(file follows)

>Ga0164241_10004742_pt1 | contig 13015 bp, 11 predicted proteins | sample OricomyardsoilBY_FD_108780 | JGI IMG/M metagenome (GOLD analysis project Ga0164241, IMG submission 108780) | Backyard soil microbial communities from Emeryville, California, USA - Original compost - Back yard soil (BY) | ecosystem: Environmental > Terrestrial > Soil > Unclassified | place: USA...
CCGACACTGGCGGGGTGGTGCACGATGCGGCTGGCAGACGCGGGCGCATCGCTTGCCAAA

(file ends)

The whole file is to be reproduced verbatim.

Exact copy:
>Ga0164241_10004742_pt1 | contig 13015 bp, 11 predicted proteins | sample OricomyardsoilBY_FD_108780 | JGI IMG/M metagenome (GOLD analysis project Ga0164241, IMG submission 108780) | Backyard soil microbial communities from Emeryville, California, USA - Original compost - Back yard soil (BY) | ecosystem: Environmental > Terrestrial > Soil > Unclassified | place: USA...
CCGACACTGGCGGGGTGGTGCACGATGCGGCTGGCAGACGCGGGCGCATCGCTTGCCAAA